By Contributor on April 16, 2014

By Clarence Lusane

Condoleezza Rice has reemerged in the midst of the Ukraine crisis, and she is offering unhelpful advice.

Rice, who served as national security adviser and then secretary of state under Pres. George W. Bush, is taking the neoconservative line on Ukraine.

She is repeatedly criticizing Pres. Obama for not responding more aggressively to Vladimir Putin.

This is reckless talk.

Russia still has thousands of nuclear weapons. The last thing we need is to return to the days of a nuclear standoff. Several times during the Cold War we were lucky to escape global annihilation.

Obama has been right to try not to turn the crisis in Ukraine into a military confrontation with Russia.

But Rice, who is the director of the Global Center for Business and the Economy at Stanford University, keeps egging the administration on.

Speaking to the California Republican Party in March, she said, “America has to lead.” She acknowledged that the American people “are tired . . . after more than 10 years of war and terrorism and engagement abroad.”

But Rice and the other leaders of the Bush administration are the ones who are responsible for getting us tired of war and terrorism and military engagements abroad.

As National Security Adviser, she was the main person responsible in the period leading up to September 11 for identifying and responding to terrorist threats. She ignored warnings that an Al Qaeda attack was coming, most infamously on August 6, 2001, in the Presidential Daily Brief titled, “Bin Ladin Determined to Strike in US,” which Rice and Bush ignored.

Rice was also one of the chief propagandists for the disastrous war against Iraq. She was the one who first used the phrase that “the smoking gun could turn into a mushroom cloud.” And she insisted in an op-ed for the New York Times in January 2003 that Saddam Hussein was lying about Iraq’s weapons of mass destruction.

Of course, it was Rice and Bush and Dick Cheney and Donald Rumsfeld who weren’t telling the American people the truth about these weapons. The Iraq War, which they launched on a false pretense, ended up costing almost 4,500 U.S. soldiers their lives. It also killed between 100,000 and one million Iraqis, and drained the U.S. Treasury of more than a trillion dollars.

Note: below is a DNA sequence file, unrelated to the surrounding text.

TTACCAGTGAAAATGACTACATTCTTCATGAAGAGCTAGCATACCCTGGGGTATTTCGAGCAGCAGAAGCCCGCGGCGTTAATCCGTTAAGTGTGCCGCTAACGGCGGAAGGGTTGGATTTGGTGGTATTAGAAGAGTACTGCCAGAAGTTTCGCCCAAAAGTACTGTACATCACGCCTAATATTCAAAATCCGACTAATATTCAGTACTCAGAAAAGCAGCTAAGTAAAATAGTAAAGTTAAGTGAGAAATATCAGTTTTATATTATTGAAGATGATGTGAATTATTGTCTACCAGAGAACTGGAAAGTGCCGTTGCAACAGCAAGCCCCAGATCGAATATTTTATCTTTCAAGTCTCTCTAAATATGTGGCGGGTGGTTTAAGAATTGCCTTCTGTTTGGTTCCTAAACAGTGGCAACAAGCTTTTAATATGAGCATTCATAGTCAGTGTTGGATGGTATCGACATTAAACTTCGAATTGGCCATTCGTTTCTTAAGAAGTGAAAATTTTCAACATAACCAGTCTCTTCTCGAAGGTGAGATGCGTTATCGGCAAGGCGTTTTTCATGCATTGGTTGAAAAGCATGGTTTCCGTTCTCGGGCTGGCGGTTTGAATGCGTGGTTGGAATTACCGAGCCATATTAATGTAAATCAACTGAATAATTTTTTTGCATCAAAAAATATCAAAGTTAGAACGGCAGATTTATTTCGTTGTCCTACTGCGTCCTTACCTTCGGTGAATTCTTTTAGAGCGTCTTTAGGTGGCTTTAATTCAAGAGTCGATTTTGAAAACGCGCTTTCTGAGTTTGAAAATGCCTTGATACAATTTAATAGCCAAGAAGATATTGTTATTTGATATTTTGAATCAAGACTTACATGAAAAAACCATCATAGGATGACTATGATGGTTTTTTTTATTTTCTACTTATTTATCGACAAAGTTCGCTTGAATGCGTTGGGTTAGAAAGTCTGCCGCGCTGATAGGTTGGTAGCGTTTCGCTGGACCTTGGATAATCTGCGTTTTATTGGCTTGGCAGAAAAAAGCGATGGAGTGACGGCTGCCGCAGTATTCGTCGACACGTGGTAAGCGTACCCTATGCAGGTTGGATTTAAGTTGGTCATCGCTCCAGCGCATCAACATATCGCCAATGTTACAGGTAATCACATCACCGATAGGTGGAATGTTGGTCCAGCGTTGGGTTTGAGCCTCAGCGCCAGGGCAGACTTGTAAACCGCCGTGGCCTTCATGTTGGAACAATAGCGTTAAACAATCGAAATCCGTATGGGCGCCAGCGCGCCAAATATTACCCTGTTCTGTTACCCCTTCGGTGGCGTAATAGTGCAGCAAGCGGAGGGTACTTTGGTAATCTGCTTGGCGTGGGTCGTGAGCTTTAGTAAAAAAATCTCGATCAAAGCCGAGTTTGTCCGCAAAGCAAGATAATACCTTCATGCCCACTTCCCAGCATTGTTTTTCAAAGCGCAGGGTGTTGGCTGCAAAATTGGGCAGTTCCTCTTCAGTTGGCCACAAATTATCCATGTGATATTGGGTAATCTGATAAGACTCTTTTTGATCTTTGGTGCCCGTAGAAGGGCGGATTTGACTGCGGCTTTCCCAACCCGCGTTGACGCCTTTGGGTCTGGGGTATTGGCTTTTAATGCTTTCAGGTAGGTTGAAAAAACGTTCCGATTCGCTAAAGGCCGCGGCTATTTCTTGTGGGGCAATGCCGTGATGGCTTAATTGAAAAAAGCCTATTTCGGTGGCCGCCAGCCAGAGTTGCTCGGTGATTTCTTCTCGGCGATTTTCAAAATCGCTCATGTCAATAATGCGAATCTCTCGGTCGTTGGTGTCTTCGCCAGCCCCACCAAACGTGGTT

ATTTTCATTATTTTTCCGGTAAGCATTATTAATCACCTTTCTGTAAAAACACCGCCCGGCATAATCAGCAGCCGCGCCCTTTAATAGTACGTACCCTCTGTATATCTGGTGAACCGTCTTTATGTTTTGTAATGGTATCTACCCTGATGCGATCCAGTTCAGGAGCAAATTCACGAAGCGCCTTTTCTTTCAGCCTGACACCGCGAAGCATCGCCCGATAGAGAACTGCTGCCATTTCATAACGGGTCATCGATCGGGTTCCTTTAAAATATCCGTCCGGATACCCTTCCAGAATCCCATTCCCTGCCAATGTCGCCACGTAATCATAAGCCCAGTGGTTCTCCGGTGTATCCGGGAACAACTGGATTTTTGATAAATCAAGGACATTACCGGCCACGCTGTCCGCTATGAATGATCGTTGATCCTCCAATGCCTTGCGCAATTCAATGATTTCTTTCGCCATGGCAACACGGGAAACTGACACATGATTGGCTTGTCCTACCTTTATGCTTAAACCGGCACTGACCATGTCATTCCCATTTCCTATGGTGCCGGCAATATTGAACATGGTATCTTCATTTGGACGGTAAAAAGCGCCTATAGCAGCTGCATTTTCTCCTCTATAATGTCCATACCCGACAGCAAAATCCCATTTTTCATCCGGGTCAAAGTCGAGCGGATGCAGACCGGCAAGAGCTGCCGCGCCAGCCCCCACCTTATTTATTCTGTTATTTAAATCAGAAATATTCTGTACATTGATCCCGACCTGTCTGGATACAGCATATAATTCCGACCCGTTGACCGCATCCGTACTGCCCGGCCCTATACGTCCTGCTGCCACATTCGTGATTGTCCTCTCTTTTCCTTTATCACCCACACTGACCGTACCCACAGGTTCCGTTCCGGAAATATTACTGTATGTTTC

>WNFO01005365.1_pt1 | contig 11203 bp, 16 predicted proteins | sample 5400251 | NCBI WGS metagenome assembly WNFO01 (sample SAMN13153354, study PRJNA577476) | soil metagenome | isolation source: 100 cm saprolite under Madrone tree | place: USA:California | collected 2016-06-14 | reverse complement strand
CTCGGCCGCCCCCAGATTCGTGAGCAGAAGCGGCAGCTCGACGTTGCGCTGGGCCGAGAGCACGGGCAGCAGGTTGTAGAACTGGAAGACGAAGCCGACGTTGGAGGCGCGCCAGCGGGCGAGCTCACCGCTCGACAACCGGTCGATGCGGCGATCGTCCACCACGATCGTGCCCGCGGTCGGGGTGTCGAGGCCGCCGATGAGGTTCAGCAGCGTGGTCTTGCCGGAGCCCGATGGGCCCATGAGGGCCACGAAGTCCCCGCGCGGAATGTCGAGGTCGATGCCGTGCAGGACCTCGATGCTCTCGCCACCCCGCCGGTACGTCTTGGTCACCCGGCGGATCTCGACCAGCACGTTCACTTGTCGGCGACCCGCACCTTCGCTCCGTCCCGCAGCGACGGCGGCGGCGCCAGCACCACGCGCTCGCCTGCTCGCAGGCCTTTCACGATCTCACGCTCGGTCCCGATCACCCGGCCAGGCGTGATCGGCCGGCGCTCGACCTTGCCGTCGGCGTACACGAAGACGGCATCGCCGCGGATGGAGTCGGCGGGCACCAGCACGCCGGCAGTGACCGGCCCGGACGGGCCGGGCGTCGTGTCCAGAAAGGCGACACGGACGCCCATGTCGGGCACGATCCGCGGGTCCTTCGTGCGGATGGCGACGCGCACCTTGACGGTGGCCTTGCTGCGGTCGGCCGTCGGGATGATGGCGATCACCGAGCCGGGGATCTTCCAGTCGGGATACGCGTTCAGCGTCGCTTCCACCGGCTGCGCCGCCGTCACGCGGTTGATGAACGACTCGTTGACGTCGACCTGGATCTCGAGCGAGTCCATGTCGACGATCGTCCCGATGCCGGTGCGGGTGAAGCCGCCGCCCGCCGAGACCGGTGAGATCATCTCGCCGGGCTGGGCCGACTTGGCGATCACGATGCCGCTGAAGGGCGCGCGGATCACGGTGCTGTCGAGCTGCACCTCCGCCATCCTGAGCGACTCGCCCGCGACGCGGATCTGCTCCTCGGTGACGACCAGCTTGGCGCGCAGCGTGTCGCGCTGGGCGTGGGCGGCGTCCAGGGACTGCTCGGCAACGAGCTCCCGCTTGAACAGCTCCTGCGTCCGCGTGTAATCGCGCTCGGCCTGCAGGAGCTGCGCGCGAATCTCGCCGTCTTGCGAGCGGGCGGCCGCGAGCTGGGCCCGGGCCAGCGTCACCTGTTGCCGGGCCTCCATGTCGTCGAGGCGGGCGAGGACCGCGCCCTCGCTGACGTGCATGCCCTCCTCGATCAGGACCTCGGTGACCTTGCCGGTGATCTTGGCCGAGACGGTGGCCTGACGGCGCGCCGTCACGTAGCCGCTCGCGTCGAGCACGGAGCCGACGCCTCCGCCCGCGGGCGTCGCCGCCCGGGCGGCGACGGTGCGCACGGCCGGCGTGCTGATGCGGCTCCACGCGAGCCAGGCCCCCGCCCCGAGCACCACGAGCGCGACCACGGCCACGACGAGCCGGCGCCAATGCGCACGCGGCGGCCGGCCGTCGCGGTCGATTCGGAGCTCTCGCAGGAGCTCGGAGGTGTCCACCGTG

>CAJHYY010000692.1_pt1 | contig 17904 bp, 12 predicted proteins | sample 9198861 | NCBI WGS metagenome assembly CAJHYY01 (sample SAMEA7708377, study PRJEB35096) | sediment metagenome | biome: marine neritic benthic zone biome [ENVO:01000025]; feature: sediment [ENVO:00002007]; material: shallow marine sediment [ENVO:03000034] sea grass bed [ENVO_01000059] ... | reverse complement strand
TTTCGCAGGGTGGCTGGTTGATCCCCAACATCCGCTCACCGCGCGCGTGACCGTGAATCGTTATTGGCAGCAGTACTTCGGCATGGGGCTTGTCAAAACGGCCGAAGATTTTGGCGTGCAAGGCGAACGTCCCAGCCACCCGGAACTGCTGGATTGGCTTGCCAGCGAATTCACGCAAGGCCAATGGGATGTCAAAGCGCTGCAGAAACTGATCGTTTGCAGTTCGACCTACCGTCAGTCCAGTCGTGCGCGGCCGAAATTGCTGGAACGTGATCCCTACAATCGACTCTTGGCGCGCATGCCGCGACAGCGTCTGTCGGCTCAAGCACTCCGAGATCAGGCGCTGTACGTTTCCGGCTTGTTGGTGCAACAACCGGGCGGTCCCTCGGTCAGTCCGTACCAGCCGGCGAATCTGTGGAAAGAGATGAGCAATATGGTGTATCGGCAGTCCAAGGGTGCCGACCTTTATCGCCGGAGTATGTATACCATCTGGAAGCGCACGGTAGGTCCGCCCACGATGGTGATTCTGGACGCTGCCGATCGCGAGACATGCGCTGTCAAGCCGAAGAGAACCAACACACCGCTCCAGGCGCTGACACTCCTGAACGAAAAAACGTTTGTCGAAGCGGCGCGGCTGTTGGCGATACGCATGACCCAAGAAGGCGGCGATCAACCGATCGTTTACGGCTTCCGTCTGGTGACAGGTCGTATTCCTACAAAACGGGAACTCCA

Rice and her neoconservative colleagues in the Bush administration are in no position to be criticizing Obama’s handling of the crisis in Ukraine.

That they are taken seriously is the only surprise, since they never have apologized for, or even acknowledged, the fundamentally wrong and misleading role they played when they were in power.

Disregarding the disaster they created in Iraq, they once again seek to brandish the military might of the United States to send the message that Washington is still the big dog on the world stage.

“Leaders can’t afford to get tired,” she said last month. “Leaders can’t afford to be weary.”

Somehow she did not mention that leaders also can’t afford to ignore the facts, downplay the consequences of war or shamelessly scare the public.


Op-ed by Clarence Lusane, a professor political science and international relations at American University. This op-ed is part of The Progressive Inc.'s "Progressive Media Project."

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By Wendell Berry

Manifesto: The Mad Farmer Liberation Front

Love the quick profit, the annual raise,
vacation with pay. Want more 
of everything ready made. Be afraid 
to know your neighbors and to die.
And you will have a window in your head.
Not even your future will be a mystery 
any more. Your mind will be punched in a card 
and shut away in a little drawer.
When they want you to buy something 
they will call you. When they want you
to die for profit they will let you know. 
So, friends, every day do something
that won’t compute. Love the Lord. 
Love the world. Work for nothing. 
Take all that you have and be poor.
Love someone who does not deserve it. 
Denounce the government and embrace 
the flag. Hope to live in that free 
republic for which it stands. 
Give your approval to all you cannot
understand. Praise ignorance, for what man 
has not encountered he has not destroyed.
Ask the questions that have no answers. 
Invest in the millennium. Plant sequoias.
Say that your main crop is the forest
that you did not plant,
that you will not live to harvest.


Say that the leaves are harvested 
when they have rotted into the mold.
Call that profit. Prophesy such returns.
Put your faith in the two inches of humus 
that will build under the trees
every thousand years.
Listen to carrion—put your ear
close, and hear the faint chattering
of the songs that are to come. 
Expect the end of the world. Laugh. 
Laughter is immeasurable. Be joyful
though you have considered all the facts. 
So long as women do not go cheap 
for power, please women more than men.
Ask yourself: Will this satisfy 
a woman satisfied to bear a child?
Will this disturb the sleep 
of a woman near to giving birth? 
Go with your love to the fields.
Lie easy in the shade. Rest your head 
in her lap. Swear allegiance 
to what is nighest your thoughts.
As soon as the generals and the politicos 
can predict the motions of your mind, 
lose it. Leave it as a sign 
to mark the false trail, the way 
you didn’t go. Be like the fox 
who makes more tracks than necessary, 
some in the wrong direction.
Practice resurrection.

Wendell Berry is a poet, farmer, and environmentalist in Kentucky. This poem, first published in 1973, is reprinted by permission of the author and appears in his “New Collected Poems” (Counterpoint).

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